#9

My plants came from gurneys. Gurneys imported them into the U.S…


#10

My Juliet looks great after the first year. It’s about 3-4ft tall now, and about 2ft wide. But it was a big plant with huge roots when I got it from HB. My Romeo was much smaller and put on a little growth, maybe 2ft tall, but skinny. My CP was a 8in twig when I got it and now it’s about twice that high with some new shoots.

I actually think my Juliet might be big enough to give me a few cherries this year, but maybe not. If it does the fruit may not be the best.


#11

I’ve heard really great things about Juliet in the last year or two. Several people have advised I add it to my orchard. Please let us know how yours does.


#12

I have high hopes for Juliet, mine is too young and I’ll know more in the 2019 season.
It’s about 2 feet tall. No one so far has been able to shut me up, so i will comment on it when it grows out.


#13

I pit Juliet just fine, there were a few that were too small but not enough to worry about. These were from a u-pick.


#14

Wow, those look great! Man I’m getting ansi now for spring. Strawberries to open the season followed by Honeyberries, and raspberries, then the cherries, and it will be only June at that time… Can’t wait! I also have White Gold Sweet. The tree is mature, I should get a huge crop.


#15

I have high hopes that my Juliet’s will fruit this year too. Mine were in ground 4/12/16 as little 8" twigs, but much like CJ, they really grow fast, and last summer one of the two had a few blossoms at least. They aborted, but it was a good sign anyway. (Especially when you contrast that with my two CP’s that were both in ground on 4/16/14. They’re much larger/fuller and yet I’ve not seen a single blossom, and in fact last year they had issues even pushing leaves and have been a pretty big let-down to me… I think the CJ’s spoiled me though :slightly_smiling_face:)

That there is real good to know! Never having seen a Juliet cherry I had only the intel from Dr Bors description, and he did say that Juliet had a large enough pit to use the old fashion crank pitters on.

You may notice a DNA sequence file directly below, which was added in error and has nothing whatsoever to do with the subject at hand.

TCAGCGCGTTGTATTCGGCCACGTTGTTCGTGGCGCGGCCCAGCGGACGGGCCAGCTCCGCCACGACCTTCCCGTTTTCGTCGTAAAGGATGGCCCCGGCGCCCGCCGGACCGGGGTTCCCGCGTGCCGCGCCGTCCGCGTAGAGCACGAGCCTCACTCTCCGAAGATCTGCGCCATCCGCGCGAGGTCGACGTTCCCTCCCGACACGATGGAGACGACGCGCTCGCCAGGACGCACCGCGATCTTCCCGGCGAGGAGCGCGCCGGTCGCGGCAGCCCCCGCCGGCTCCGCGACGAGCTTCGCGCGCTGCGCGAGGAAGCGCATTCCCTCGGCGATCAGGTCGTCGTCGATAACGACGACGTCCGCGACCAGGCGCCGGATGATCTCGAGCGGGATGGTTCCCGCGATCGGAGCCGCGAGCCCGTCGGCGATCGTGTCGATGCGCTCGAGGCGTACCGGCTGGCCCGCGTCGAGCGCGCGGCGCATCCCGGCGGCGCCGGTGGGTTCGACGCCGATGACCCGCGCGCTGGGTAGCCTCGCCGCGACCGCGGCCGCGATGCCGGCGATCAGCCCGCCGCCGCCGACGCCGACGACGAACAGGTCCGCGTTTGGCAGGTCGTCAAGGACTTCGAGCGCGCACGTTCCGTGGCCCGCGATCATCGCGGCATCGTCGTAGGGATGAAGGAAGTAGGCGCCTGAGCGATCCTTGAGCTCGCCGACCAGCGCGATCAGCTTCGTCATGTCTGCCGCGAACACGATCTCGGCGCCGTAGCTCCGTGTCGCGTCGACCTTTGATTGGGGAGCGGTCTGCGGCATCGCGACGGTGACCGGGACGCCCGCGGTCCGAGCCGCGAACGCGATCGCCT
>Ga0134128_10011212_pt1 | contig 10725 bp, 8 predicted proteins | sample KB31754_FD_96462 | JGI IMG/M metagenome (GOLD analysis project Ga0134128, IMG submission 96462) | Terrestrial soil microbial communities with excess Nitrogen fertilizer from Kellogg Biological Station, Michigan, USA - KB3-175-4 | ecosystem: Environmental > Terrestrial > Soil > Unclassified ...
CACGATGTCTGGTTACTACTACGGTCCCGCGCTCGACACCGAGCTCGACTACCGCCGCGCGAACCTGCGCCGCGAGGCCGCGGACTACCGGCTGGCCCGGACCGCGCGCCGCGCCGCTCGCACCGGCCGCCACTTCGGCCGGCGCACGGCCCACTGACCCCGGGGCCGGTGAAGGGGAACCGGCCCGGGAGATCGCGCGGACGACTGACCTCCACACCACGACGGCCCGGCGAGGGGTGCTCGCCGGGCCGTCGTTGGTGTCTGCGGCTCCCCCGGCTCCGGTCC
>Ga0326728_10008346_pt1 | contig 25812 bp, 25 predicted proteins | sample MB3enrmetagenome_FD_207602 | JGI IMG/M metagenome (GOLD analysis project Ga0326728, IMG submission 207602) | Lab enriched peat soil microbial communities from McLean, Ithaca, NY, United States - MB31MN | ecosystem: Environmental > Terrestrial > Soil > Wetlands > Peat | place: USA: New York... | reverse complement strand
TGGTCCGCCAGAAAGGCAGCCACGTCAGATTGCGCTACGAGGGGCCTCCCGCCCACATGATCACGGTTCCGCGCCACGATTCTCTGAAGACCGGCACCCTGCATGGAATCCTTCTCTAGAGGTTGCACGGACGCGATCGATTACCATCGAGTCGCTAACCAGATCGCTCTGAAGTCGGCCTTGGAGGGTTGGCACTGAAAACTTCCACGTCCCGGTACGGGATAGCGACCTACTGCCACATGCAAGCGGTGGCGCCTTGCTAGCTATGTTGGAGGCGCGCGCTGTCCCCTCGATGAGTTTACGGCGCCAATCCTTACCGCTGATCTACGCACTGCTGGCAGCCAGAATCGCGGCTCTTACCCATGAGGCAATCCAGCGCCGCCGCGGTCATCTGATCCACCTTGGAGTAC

Bernis from HBUSA had sent me a YouTube vid of a U-Pick they’d visited in Canada where they were pitting U of Sk cherries with a plunger type like is in your picture. She said they placed the cherries in the freezer for awhile first to let them get pretty firm (but not frozen of course) and that that seemed to really help in the pitting operation. So I tried that on my CJ’s and it was an unmitigated disaster… still too small of a pit.

Real good to know they work pretty good on Juliet.


#16

bought the 3ft. size of carmine jewel and juliet from HB. cant wait to get them planted and growing!


#17

Lol! I froze them, let them thaw and just squeezed the pit out. it was messy as hell but went fast. It may work better without freezing, I had to freeze because I didn’t have the time when harvested, I was leaving town.

My CJ did the same thing, then the next year exploded. I’m expecting Juliet to abort flowers this year and produce next year. Which is fine I have CJ, White Gold, and Glacier that will give me cherries next season if all goes well.


#18

how big do they need to be to fruit. i think the ones i ordered are 3 yr old trees.


#19

Part of it is establishing. Age can be deceptive. It sounds big enough if you plant next spring it should fruit next year. Fruiting may be sporadic. It will explode 2 years from now. I lost a year on mine because it was in a bad spot, and didn’t grow, when I moved it it took off, but still lost a year for sure.


#20

Don’t get too antsy. I planted my first carmine jewels in fall of 2009. Since then I have planted the other three kinds available over several years. Some bloom profusely, but I’ve eaten exactly four cherries from about 20 bushes. Several are 5 feet tall or more. They are in two locations 13 miles apart. I think the frost may have gotten them at least one year. The scant cherries fell off even when netted. Eventually they should explode, like my strawberries did. I got overwhelmed by strawberries a few years! Maybe 2018 is the magic number!